Most significant move: I found it interesting that defensive tackle Amon Gordon was cut. Gordon is solid, but far from special. But it could open a spot for Shaun Smith. Smith, who was recently cut by the Titans, tried out for the Chiefs on Tuesday. He played for Romeo Crennel in both Cleveland and in Kansas City. Smith could be added to a defensive-tackle group that includes first-round pick Dontari Poe, Anthony Toribio and Jerrell Powe. It was also significant that rookie defensive back DeQuan Menzie was put on injured reserve. The Chiefs have a lot of injuries in the secondary (they also cut veteran Donald Washington) and will need to do something. Young running backs Cyrus Gray, Nate Eachus and Shaun Draughn all made the team, giving Kansas City some intriguing youth in the backfield. Interestingly, the Chiefs kept five tailbacks, but no fullbacks. What does it mean? The will be doing a lot of multiple-tight-end and -receiver sets. It’d also be nice to see Jamaal Charles and Peyton Hillis share a backfield on occasion.

Onward and upward: The Chiefs cut rookie receivers Junior Hemingway and Josh Bellamy. The Chiefs like both of those players, but they are deep at the position. Both should be headed to the practice squad. As expected, second-year quarterback Ricky Stanzi made the team. He will be the No. 3 quarterback and given another chance to develop. Defensive lineman Jerome Long, a draft pick, could also be headed to the practice squad.

What’s next: Whether or not the Chiefs sign Smith (doing so after Week 1 would avoid guaranteeing his 2012 contract), I think they could add to the defensive line. I think they certainly will look at help for the secondary because of injuries, and if the right linebacker becomes available, the Chiefs could add some depth. I also think the offensive line might be an area in which Kansas City looks for depth -- it has been trying to add a veteran all summer. One name to keep an eye on is former New England offensive lineman Dan Koppen. He has a history with Chiefs general manager Scott Pioli.

Looking back upon three things discussed here before the Arizona Cardinals' exhibition game Friday at Kansas City, a game the Cardinals lost 27-17:

1. QB competition. John Skelton started and generally looked better than Kevin Kolb, in my view, except for an across-the-body pass into coverage for an interception on third-and-14. Neither quarterback made a clear positive statement. Skelton completed 3 of 6 passes. Kolb completed 1-of-5. Skelton appeared unfazed by the rush, at one point coolly sidestepping a charging defender to find Andre Roberts. The running game struggled early, however, and the Cardinals found themselves in third-and-long situations too frequently. Kolb appeared sharp and accurate on his first couple throws, both back-shoulder types. He held onto the ball too long a couple times, including once when the Chiefs sacked him. "Five hitches, you gotta get rid of the ball," former NFL quarterback Trent Green said during the Chiefs' broadcast of the game. Ryan Lindley, the likely third quarterback, completed all four attempts working behind the first-team line late in the first half. He drove the Cardinals to a field goal after the team fell behind 17-0.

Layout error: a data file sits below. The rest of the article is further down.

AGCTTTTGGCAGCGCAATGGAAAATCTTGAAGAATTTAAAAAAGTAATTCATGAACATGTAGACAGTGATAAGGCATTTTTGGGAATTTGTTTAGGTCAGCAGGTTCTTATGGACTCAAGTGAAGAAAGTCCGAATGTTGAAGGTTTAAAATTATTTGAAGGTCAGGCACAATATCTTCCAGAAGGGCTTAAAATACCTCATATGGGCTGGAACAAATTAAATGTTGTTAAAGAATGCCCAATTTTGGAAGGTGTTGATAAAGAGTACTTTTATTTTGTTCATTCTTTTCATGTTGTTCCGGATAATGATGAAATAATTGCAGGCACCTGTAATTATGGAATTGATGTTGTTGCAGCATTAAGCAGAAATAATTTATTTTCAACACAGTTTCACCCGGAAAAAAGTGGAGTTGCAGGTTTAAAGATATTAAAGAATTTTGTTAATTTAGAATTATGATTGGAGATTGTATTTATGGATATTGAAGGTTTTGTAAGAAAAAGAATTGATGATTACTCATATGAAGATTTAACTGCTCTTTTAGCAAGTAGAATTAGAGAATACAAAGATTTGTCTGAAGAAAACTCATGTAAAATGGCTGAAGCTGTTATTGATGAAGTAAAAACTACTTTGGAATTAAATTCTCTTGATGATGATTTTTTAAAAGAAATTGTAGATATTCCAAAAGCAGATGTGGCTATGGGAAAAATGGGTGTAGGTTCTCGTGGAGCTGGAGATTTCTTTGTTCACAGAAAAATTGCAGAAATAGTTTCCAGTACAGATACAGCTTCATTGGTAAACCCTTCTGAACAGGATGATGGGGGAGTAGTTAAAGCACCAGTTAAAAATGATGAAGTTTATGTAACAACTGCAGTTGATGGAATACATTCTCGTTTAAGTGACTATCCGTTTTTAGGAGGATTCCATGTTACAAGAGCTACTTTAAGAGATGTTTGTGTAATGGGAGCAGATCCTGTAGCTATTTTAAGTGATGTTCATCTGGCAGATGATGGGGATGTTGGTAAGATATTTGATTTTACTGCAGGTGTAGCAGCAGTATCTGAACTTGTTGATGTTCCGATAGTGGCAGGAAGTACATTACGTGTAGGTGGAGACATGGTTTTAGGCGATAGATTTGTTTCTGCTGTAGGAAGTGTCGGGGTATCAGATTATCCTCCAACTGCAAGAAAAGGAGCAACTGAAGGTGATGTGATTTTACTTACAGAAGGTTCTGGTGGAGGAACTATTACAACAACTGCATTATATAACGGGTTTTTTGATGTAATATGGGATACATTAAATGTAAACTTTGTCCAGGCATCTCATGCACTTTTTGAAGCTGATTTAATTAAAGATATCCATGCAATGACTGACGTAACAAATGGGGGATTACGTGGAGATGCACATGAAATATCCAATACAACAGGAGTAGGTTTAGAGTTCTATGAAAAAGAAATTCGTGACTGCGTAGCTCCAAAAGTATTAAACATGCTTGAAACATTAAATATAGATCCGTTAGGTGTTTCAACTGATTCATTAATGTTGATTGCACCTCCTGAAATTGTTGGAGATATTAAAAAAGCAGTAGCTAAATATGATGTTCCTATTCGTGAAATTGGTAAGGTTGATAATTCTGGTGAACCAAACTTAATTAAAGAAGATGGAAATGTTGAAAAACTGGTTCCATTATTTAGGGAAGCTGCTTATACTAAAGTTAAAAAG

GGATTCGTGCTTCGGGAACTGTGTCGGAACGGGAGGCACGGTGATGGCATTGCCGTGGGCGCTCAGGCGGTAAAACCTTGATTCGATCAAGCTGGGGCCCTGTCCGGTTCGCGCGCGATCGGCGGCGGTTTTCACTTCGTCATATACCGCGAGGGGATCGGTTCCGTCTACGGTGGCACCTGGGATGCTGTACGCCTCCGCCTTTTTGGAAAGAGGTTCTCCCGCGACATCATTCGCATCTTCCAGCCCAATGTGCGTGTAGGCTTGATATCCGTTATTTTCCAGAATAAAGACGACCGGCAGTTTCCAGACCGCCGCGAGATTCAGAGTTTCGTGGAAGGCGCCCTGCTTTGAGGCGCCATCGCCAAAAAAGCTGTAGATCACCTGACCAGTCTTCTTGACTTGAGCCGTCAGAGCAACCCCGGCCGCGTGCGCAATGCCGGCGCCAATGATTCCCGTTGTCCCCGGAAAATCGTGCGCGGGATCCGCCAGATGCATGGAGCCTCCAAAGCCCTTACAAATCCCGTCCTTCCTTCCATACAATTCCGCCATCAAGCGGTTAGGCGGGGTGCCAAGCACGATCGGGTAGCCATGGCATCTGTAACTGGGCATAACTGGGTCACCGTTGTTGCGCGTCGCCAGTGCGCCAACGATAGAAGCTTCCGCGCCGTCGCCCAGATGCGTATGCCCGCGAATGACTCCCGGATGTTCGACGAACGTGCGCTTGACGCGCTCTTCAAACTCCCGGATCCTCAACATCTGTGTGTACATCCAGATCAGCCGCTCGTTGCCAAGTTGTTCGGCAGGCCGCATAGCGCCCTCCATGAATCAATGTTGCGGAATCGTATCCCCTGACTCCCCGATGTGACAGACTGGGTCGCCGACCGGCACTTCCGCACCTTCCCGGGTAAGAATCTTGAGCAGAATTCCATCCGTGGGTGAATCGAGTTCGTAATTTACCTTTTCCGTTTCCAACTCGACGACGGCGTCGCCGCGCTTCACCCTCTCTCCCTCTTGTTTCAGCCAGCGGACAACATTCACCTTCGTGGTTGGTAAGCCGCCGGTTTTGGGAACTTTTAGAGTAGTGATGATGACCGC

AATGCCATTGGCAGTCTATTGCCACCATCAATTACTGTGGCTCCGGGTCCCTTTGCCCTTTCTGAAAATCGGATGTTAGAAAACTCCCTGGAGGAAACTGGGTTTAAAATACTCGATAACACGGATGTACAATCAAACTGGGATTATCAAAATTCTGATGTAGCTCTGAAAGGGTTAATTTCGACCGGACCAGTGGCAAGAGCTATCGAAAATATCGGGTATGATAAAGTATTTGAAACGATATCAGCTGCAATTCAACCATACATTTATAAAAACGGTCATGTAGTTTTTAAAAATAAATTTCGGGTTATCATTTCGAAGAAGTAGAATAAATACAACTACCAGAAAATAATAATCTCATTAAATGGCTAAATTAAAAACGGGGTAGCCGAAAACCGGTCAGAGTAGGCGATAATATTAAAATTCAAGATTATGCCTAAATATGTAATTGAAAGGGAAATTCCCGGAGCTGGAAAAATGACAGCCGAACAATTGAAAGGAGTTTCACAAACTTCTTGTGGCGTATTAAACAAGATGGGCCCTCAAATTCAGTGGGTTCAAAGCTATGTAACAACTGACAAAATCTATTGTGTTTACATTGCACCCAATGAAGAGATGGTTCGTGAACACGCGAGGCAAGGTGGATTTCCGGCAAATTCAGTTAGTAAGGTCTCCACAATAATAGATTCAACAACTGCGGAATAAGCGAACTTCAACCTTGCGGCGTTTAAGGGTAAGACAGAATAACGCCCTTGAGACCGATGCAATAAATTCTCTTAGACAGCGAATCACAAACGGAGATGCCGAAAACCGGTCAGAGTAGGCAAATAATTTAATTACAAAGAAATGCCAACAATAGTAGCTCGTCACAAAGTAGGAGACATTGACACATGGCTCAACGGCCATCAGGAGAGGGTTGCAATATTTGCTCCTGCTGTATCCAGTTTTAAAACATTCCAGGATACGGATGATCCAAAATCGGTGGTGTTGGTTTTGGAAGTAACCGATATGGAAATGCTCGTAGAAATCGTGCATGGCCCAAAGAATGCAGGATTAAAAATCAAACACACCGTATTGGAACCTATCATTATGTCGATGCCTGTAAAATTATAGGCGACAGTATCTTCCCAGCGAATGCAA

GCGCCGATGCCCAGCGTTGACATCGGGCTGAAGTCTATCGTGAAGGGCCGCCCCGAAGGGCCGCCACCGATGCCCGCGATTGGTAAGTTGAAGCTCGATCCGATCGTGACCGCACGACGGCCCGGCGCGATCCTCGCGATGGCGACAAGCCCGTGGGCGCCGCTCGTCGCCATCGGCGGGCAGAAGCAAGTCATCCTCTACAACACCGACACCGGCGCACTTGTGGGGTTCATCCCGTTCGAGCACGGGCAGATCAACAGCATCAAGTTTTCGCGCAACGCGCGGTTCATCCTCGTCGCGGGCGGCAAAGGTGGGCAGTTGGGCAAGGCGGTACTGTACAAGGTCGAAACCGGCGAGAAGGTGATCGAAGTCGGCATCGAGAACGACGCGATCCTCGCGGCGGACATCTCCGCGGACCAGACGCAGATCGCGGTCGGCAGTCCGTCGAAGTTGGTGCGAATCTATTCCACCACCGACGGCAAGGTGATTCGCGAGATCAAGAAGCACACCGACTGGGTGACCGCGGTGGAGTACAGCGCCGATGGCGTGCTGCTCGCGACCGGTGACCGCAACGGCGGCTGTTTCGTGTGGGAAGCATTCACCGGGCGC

2. Stewart Bradley's progress. The Chiefs blocked Bradley (and quite a few of his teammates) effectively while driving to touchdowns on their first two possessions. Bradley did stop Peyton Hillis for a 1-yard gain early, but he appeared unaware as Hillis rumbled through the line for a sizable gain to the Arizona 13-yard line. Hillis gained 41 yards on his first four carries and also had a 11-yard touchdown reception. One of the Chiefs' tight ends blocked Bradley to spring Shaun Draughn for a 4-yard touchdown. The entire defense had problems stopping Kansas City early. Bradley was in the spotlight here because he played well in the exhibition opener while trying to bounce back from a rough first season with Arizona.

3. Pass protection. There were issues in protection, but these were not just protection issues. They were situational issues. The Cardinals, playing without their top running backs, struggled to run the ball early. The run blocking itself wasn't very good. Arizona found itself in third-and-long situations too many times. Offensive linemen have a hard enough time holding up in protection without trying to keep their quarterbacks upright on third-and-long. And when a quarterback holds onto the ball an extra second or two, the job becomes even tougher. An improved ground game would have helped the protection.

Early AFC West notes

January, 1, 2012
PM ET floats the name of Elliot Wolf as a possible candidate for the Oakland general manager job. Wolf is the son of former Green Bay and Oakland executive Ron Wolf. Also, Elliot Wolf works in Green Bay with another top Oakland candidate, Reggie McKenzie, a former Raiders linebacker. Expect the Raiders to begin the process of adding an executive after the season. That has been the plan since the Oct. 8 death of owner Al Davis.

The Chiefs put running back Jackie Battle on injured reserve and added Shaun Draughn from the practice squad. He is from North Carolina.

Norv Turner has the support of his players going into Sunday’s season finale at Oakland. Still, don’t expect the support to sway ownership. Turner is expected to be fired after the Chargers have failed to go to the playoffs for the past two seasons.

Perhaps a chain of events will prevent former Denver coach Josh McDaniels from being the offensive coordinator in Kansas City.